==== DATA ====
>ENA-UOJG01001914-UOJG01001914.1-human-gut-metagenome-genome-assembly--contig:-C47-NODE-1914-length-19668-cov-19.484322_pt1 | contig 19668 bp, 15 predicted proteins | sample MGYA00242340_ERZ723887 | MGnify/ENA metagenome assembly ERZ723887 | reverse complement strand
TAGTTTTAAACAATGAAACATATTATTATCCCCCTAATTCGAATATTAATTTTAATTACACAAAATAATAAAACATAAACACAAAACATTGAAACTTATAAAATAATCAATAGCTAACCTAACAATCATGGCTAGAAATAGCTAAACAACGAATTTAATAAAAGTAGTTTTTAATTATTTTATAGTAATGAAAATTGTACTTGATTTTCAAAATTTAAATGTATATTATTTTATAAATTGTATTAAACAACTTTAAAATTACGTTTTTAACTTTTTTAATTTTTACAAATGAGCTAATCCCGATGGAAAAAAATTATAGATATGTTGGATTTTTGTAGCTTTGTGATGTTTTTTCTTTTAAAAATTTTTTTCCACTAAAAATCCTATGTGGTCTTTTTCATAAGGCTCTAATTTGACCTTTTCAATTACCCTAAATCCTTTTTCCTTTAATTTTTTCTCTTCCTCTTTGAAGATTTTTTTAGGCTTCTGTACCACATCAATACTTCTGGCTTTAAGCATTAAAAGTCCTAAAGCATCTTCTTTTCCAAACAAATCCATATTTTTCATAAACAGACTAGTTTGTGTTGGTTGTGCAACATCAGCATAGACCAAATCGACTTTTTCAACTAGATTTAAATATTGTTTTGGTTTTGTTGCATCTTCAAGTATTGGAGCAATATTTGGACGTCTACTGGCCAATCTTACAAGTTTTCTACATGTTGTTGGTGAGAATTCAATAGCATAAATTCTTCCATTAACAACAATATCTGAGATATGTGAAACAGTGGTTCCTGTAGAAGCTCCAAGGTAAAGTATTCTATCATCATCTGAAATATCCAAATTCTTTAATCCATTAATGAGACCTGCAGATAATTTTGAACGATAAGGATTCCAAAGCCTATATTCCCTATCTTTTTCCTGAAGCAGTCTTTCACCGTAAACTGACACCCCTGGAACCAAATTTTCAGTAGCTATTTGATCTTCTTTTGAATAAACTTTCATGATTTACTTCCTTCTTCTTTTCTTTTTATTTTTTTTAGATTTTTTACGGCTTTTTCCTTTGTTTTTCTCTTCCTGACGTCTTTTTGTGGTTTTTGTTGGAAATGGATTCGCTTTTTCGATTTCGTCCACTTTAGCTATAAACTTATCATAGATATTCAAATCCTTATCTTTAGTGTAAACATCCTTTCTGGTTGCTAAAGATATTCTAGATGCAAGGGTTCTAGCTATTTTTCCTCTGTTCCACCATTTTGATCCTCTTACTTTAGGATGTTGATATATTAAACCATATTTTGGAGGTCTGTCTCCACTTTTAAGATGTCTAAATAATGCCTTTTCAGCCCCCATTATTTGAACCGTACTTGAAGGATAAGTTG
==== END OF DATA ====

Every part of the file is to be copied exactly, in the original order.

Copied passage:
>ENA-UOJG01001914-UOJG01001914.1-human-gut-metagenome-genome-assembly--contig:-C47-NODE-1914-length-19668-cov-19.484322_pt1 | contig 19668 bp, 15 predicted proteins | sample MGYA00242340_ERZ723887 | MGnify/ENA metagenome assembly ERZ723887 | reverse complement strand
TAGTTTTAAACAATGAAACATATTATTATCCCCCTAATTCGAATATTAATTTTAATTACACAAAATAATAAAACATAAACACAAAACATTGAAACTTATAAAATAATCAATAGCTAACCTAACAATCATGGCTAGAAATAGCTAAACAACGAATTTAATAAAAGTAGTTTTTAATTATTTTATAGTAATGAAAATTGTACTTGATTTTCAAAATTTAAATGTATATTATTTTATAAATTGTATTAAACAACTTTAAAATTACGTTTTTAACTTTTTTAATTTTTACAAATGAGCTAATCCCGATGGAAAAAAATTATAGATATGTTGGATTTTTGTAGCTTTGTGATGTTTTTTCTTTTAAAAATTTTTTTCCACTAAAAATCCTATGTGGTCTTTTTCATAAGGCTCTAATTTGACCTTTTCAATTACCCTAAATCCTTTTTCCTTTAATTTTTTCTCTTCCTCTTTGAAGATTTTTTTAGGCTTCTGTACCACATCAATACTTCTGGCTTTAAGCATTAAAAGTCCTAAAGCATCTTCTTTTCCAAACAAATCCATATTTTTCATAAACAGACTAGTTTGTGTTGGTTGTGCAACATCAGCATAGACCAAATCGACTTTTTCAACTAGATTTAAATATTGTTTTGGTTTTGTTGCATCTTCAAGTATTGGAGCAATATTTGGACGTCTACTGGCCAATCTTACAAGTTTTCTACATGTTGTTGGTGAGAATTCAATAGCATAAATTCTTCCATTAACAACAATATCTGAGATATGTGAAACAGTGGTTCCTGTAGAAGCTCCAAGGTAAAGTATTCTATCATCATCTGAAATATCCAAATTCTTTAATCCATTAATGAGACCTGCAGATAATTTTGAACGATAAGGATTCCAAAGCCTATATTCCCTATCTTTTTCCTGAAGCAGTCTTTCACCGTAAACTGACACCCCTGGAACCAAATTTTCAGTAGCTATTTGATCTTCTTTTGAATAAACTTTCATGATTTACTTCCTTCTTCTTTTCTTTTTATTTTTTTTAGATTTTTTACGGCTTTTTCCTTTGTTTTTCTCTTCCTGACGTCTTTTTGTGGTTTTTGTTGGAAATGGATTCGCTTTTTCGATTTCGTCCACTTTAGCTATAAACTTATCATAGATATTCAAATCCTTATCTTTAGTGTAAACATCCTTTCTGGTTGCTAAAGATATTCTAGATGCAAGGGTTCTAGCTATTTTTCCTCTGTTCCACCATTTTGATCCTCTTACTTTAGGATGTTGATATATTAAACCATATTTTGGAGGTCTGTCTCCACTTTTAAGATGTCTAAATAATGCCTTTTCAGCCCCCATTATTTGAACCGTACTTGAAGGATAAGTTG